Lack of adequate design and suboptimal efforts can be easily overlooked under the honest spirit of agility… and can get mixed up with some the paradoxical and mind-boggling decoupling of Design Thinking vs. Design Doing: an urban myth that has, unfortunately, taken hold in some areas.
A Deliberate Design Practice is known to predictably succeed by informing the thinking while intensively doing. Let’s be clear, we think by doing.. and Design Thinking is neither just a fancy workshop, a playroom for grown-ups nor is confined to exotic ideation sessions. Professional Designers embrace rigor, experiment, prototype, test relentlessly and generate new precious data and decisive insights. One other observation… no Design is done until users accept and adopt the solution.
When replacing Design with self-defeating ‘kicking-the-can’ and ‘we-know-best’ or ‘hoping-for-the-best’.. project management and investment risk are bound to skyrocket. Back to behavioral economics… ‘complacent (rather than conditional) optimism’ is known to come back to haunt projects in the shape of: cumbersome technical debt, diminishing room to adapt and pivot in a timely fashion, budget over-runs that also trigger a chain reaction of opportunity costs by limiting investments in other growth areas and projects. Worse off: customer dissatisfaction given deficient quality will erode ‘brand equity value’ across the board, impacting other bystander products and business opportunities in the process.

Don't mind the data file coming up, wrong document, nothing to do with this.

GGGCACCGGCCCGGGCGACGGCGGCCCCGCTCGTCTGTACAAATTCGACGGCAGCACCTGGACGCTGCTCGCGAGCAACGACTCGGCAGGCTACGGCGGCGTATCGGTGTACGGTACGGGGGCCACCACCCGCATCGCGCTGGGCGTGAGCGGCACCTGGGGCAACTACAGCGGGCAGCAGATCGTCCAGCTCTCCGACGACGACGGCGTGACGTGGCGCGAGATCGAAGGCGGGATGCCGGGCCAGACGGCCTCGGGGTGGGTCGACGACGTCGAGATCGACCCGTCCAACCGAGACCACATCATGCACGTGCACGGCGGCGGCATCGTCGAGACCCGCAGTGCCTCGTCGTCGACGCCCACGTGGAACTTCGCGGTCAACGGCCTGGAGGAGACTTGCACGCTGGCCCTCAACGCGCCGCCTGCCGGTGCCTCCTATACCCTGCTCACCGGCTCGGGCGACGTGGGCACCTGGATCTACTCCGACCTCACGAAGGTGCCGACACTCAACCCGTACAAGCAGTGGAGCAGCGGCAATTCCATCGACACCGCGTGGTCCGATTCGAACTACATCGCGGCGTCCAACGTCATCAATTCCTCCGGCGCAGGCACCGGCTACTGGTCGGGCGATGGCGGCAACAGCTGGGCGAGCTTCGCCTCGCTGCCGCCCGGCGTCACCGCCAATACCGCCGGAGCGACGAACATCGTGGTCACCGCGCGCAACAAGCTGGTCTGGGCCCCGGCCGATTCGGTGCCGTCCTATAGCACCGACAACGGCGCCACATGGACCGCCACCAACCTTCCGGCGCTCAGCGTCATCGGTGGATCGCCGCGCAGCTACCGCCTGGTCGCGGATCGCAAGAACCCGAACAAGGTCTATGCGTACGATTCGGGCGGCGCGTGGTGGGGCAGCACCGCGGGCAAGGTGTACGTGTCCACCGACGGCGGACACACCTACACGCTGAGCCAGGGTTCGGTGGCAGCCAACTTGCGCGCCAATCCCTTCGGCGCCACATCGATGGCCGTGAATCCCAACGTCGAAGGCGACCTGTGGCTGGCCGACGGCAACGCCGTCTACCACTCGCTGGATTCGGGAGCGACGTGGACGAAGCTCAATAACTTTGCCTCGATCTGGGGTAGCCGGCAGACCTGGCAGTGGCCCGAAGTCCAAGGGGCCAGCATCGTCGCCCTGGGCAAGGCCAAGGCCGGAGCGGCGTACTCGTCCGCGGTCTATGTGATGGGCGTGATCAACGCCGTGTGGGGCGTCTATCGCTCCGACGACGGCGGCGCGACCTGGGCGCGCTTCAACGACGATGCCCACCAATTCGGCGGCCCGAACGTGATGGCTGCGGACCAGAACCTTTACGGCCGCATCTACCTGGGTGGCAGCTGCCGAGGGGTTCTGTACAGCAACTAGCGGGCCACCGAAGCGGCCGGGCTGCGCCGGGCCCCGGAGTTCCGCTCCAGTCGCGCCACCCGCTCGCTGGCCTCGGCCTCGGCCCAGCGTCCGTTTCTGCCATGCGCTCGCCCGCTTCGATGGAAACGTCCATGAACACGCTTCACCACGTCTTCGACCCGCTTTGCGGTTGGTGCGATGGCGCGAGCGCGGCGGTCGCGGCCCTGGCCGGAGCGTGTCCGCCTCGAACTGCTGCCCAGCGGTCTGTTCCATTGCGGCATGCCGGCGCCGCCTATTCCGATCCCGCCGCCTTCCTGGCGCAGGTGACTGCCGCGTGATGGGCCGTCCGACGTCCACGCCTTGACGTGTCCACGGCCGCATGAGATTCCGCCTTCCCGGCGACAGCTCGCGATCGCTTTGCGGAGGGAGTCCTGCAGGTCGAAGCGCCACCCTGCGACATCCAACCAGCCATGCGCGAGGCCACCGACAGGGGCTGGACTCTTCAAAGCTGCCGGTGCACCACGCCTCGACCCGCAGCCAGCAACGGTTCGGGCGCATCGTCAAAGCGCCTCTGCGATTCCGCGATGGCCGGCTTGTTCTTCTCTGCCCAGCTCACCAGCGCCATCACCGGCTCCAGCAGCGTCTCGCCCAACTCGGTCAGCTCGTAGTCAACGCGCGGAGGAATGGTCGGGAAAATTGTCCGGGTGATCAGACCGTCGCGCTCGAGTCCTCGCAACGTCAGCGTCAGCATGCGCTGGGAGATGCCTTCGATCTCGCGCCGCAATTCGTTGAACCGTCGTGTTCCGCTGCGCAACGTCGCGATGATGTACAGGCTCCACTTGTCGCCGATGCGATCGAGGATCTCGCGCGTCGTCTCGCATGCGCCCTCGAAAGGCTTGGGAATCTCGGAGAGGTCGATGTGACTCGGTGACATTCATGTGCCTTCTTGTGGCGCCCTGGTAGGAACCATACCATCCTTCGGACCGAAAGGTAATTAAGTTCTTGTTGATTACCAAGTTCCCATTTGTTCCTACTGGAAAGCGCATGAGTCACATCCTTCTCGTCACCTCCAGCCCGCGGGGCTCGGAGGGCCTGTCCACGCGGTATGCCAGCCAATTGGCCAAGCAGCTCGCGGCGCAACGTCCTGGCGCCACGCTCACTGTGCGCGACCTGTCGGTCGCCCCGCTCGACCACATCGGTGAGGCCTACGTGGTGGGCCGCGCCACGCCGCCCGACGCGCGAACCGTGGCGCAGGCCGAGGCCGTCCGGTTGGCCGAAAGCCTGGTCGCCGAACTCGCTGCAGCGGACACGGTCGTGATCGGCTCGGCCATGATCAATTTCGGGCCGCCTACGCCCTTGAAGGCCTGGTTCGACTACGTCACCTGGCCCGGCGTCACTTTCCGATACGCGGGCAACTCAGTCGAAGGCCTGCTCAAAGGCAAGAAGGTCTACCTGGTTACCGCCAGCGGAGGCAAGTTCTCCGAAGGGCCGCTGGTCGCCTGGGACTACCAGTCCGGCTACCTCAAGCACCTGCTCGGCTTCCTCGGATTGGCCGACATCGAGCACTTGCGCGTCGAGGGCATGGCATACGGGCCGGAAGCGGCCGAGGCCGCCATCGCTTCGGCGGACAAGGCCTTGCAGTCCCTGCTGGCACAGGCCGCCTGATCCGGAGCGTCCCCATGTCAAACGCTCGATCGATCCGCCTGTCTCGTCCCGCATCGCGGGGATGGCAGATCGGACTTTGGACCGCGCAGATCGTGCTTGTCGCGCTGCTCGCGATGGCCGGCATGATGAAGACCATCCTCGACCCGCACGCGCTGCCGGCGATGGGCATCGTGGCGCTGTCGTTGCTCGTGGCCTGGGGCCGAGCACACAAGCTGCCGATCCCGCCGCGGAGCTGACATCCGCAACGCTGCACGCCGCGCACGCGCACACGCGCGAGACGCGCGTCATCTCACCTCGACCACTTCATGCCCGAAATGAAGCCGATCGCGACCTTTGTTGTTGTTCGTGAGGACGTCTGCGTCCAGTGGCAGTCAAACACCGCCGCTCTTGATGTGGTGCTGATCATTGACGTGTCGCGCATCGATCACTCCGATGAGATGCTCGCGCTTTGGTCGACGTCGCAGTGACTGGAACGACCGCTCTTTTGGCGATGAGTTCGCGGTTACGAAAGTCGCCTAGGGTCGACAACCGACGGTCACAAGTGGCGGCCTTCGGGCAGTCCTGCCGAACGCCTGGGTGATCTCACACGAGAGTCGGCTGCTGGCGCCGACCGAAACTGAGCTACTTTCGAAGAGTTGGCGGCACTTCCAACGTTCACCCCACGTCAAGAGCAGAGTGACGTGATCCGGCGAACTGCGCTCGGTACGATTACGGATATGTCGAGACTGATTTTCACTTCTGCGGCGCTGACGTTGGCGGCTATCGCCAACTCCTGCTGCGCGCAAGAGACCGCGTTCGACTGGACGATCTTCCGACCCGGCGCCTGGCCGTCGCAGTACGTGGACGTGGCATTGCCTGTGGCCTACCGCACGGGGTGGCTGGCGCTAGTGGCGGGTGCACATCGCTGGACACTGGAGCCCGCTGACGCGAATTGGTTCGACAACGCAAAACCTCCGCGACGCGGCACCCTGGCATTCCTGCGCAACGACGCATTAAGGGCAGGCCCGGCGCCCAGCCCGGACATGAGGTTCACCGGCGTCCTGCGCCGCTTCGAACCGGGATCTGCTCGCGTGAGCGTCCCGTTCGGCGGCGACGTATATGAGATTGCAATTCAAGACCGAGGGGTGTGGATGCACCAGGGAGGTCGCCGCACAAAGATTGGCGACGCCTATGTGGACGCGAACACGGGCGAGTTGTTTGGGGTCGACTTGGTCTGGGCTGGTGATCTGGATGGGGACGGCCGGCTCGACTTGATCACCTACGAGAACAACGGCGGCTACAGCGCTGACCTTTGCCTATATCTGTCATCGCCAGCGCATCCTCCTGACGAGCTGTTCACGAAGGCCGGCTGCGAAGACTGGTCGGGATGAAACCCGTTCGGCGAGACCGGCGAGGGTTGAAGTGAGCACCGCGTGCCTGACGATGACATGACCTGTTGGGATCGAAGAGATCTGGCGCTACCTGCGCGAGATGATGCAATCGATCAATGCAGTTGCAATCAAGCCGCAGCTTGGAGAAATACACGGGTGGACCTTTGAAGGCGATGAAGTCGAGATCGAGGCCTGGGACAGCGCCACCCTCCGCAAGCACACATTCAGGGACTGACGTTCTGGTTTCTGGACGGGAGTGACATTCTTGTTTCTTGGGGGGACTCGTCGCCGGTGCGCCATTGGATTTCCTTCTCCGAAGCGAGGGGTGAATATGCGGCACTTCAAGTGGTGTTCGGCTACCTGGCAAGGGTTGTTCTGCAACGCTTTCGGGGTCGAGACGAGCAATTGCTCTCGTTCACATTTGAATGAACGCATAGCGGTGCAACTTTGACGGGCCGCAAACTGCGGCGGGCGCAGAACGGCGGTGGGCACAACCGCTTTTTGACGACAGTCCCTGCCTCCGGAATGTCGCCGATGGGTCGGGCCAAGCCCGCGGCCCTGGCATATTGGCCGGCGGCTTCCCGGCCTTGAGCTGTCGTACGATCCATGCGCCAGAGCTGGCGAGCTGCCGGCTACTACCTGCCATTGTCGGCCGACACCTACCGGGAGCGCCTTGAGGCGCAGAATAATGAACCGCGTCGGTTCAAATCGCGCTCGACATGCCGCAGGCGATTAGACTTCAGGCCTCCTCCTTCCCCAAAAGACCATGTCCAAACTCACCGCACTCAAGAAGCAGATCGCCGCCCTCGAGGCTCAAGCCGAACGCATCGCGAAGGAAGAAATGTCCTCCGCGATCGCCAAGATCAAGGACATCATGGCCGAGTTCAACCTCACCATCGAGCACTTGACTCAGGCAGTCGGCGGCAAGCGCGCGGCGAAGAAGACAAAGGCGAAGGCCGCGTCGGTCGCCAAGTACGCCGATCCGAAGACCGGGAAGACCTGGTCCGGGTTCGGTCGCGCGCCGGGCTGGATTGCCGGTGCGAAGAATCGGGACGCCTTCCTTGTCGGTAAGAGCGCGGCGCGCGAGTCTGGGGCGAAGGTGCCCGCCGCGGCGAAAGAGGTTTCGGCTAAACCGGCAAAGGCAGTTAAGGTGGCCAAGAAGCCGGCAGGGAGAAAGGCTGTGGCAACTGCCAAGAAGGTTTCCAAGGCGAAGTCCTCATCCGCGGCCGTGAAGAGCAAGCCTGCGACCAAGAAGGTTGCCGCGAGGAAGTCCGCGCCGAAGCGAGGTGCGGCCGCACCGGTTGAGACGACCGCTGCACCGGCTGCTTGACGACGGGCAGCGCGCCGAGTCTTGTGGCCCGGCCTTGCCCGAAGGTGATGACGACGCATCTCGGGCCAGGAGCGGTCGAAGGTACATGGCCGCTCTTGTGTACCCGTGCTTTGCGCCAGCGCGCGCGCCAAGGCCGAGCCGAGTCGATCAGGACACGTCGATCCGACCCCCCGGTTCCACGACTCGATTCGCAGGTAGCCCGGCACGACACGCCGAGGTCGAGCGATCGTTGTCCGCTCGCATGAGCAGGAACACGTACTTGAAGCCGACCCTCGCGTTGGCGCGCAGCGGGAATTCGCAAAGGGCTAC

Design engages by exercising clinical empathy and co-creating not only across multiple dimensions, but also around intertwined pathways involving the experience quality, business and technology considerations. That achieves two things: (a) it generates ‘intellectual capital‘ in the form of new know-how and (b) operates under ‘intelligent risk‘ management, which mitigates dissonances: these are the mismatches between an always changing reality and what we are set to productize. Those are the basis behind ‘left-shifting‘ risks to succeed sooner.
Design Dissonance is a common pitfall in the high tech industry. There are plenty of accounts and eye-opening research on: clever but zombie inventions perishing in the valley of death; commercial endeavors failing to cross the chasm between passionate early adopters and scaling in the broader market adoption as needs and expectations can defer; blindsided incumbents inadvertently sinking behind fast-emerging game-changing players that disrupt industries, which is captured by the innovator’s dilemmma; and the last gasp of legacy tech when successive cost-effective upgrades happen to compare favorable vs. the cost of switching to next generation solutions that have not yet reached economies of scale.